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With Major League Baseball attempting to play the 2020 season with COVID-19 afflicting the nation, players have the option to not participate this year. 

Those considered “high-risk” for the coronavirus — per MLB’s agreement with the MLBPA — can opt out and receive salary and service time. Those who are not can decline to play but may not receive salary and service time. Teams may offer both to players who live with high-risk individuals, however.

Here is a running list of players who will sit out this season:

Mike Leake — Diamondbacks pitcher

On June 29, Leake became the first player to announce he will sit out. His agent said he and his family took “countless factors into consideration.” MLB insider Jon Heyman said the right-hander will not be paid this season, meaning he doesn’t fall under the high-risk designation.

Leake was positioned to compete for a spot in Arizona’s rotation and will become a free agent if they decline his $18 million 2021 option.


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Nationals first baseman Ryan Zimmerman and pitcher Joe Ross 

Zimmerman joined Leake in announcing his decision on June 29. The longtime National cited family circumstances — three kids, including a newborn, and his mother being high-risk. He made it clear he is not retiring, but he's set to become a free agent after this season.

On the same day Zimmerman announced his decision, the Nationals revealed Ross also decided not to play. The club’s statement cited “the personal health and safety of themselves and their loved ones” in both players’ decisions. Ross is arbitration eligible through 2021.

 


Rockies outfielder Ian Desmond

Desmond also revealed he won’t play this year on June 29. He posted a powerful Instagram message discussing racial inequality in baseball, from Little League to MLB. It’s heartfelt and worth a read:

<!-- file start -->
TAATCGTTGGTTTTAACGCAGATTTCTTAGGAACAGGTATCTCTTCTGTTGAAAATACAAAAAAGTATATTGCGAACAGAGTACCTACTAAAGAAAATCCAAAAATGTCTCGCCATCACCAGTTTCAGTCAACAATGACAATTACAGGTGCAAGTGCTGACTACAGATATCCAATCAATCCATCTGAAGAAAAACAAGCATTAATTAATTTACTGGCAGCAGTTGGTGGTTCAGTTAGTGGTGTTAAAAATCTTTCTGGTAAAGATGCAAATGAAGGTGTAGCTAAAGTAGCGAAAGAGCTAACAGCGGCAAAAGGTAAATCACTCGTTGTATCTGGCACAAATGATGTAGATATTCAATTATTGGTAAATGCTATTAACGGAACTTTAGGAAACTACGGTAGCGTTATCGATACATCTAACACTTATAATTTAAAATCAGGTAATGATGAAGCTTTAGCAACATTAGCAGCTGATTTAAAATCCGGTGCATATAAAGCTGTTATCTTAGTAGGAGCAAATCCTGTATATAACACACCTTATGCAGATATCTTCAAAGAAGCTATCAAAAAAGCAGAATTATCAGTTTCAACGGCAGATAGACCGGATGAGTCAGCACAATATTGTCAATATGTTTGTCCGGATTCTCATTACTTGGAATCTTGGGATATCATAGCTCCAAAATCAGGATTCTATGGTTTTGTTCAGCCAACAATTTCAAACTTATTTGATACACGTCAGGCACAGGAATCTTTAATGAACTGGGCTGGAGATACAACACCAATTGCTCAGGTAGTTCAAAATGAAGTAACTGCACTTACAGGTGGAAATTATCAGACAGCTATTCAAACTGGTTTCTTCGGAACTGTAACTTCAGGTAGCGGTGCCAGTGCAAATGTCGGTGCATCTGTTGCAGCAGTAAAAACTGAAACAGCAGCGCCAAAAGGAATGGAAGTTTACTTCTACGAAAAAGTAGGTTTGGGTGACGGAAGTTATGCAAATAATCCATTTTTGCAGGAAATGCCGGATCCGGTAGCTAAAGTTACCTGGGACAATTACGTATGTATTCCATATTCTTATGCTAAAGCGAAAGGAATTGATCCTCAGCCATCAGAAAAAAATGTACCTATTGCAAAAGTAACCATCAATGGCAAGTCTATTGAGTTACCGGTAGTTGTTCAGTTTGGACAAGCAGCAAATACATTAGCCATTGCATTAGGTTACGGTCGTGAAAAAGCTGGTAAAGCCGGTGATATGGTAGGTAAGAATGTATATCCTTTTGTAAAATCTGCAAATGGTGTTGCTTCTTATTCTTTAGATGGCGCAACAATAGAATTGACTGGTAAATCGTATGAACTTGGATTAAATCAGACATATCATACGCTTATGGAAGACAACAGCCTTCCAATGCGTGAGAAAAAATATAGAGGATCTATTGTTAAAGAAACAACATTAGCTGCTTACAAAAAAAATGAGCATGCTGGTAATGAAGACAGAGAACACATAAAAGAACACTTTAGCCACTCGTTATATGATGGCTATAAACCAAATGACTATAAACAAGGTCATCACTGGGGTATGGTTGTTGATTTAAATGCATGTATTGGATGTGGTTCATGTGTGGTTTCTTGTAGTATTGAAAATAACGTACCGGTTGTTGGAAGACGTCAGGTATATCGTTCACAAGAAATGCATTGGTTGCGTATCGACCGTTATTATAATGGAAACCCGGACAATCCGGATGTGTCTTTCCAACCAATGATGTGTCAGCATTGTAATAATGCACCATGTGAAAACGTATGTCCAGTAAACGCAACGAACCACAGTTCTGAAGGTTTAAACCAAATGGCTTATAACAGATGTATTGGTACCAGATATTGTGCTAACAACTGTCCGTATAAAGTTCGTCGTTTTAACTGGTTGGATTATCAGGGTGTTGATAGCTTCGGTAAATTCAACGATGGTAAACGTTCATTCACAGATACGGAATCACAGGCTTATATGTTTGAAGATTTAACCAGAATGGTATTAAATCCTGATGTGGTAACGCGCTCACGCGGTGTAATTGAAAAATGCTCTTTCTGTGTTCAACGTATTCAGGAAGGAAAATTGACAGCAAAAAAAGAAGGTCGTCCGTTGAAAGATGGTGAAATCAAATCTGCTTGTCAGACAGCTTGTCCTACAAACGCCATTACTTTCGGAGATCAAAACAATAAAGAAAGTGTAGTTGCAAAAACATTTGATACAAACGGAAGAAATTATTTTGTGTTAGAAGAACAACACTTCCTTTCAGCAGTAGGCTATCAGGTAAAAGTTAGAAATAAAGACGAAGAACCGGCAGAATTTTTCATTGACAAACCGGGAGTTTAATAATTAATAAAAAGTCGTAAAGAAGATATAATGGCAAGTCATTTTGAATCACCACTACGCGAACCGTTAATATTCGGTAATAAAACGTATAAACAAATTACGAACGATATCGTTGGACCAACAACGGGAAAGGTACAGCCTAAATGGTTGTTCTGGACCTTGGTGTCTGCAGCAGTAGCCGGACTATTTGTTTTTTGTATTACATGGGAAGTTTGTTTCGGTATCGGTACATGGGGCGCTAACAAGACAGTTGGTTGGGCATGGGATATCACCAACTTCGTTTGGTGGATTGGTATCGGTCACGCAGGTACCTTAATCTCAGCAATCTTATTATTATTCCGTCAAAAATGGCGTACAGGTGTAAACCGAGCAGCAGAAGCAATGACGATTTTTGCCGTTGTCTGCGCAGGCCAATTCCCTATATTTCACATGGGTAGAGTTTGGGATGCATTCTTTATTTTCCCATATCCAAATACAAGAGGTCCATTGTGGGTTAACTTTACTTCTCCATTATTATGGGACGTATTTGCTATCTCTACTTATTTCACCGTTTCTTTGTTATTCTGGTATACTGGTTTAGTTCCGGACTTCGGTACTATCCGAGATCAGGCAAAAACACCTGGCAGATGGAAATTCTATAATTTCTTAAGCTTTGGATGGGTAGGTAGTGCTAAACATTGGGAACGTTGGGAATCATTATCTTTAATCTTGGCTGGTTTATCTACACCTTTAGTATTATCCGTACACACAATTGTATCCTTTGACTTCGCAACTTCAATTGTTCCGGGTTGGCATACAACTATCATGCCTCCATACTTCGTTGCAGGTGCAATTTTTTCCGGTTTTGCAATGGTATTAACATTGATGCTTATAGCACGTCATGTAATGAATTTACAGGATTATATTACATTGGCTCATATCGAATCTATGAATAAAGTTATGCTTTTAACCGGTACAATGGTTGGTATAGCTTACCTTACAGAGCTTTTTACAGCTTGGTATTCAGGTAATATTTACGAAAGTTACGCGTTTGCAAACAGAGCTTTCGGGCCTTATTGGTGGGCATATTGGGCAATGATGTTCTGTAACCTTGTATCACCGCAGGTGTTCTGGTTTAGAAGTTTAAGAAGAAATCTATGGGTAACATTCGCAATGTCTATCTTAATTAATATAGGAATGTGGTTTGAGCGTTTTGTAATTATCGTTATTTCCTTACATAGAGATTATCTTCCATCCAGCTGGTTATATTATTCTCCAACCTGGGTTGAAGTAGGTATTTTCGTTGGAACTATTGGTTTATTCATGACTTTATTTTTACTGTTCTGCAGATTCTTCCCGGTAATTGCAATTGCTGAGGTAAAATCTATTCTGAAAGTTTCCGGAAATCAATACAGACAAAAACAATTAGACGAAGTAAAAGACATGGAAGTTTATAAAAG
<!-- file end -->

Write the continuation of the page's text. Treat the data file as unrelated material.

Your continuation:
View this post on Instagram

On my mind.

 

A post shared by Ian Desmond (@i_dez20) on


Free agent pitcher Tyson Ross 

On July 2, Heyman reported Ross joined his brother Joe in deciding not to play. Tyson Ross was with the Giants and in contention for a swingman job before San Francisco released him in late June, shortly after MLB lifted its transaction freeze.


Nationals catcher Welington Castillo

Castillo became the third Nationals player to decide to sit out. Nationals manager Dave Martinez said on July 3 the former Cubs and White Sox catcher was hesitant to play because he has young children.


Dodgers pitcher David Price

Price announced on July 4 he will be sitting out this year, saying it’s in the “best interest of my health and my family’s health.” He joined Los Angeles over the offseason in a trade from the Red Sox with Mookie Betts.

Prior to his decision, Price donated $1,000 to every Dodgers minor leaguer in June.


Braves pitcher Félix Hernández

Hernández' agent announced on July 4 the former Cy Young Award winner will sit out this year. Hernández was vying for a spot in Atlanta’s rotation. 


Braves outfielder Nick Markakis*

Markakis announced his decision to sit out on July 6. He said his family, as well as teammate Freddie Freeman contracting a rough case of COVID-19, influenced his thinking.

“Just to hear him, the way he sounded on the phone, it was tough, it was kind of eye-opening,” Markakis said of Freeman.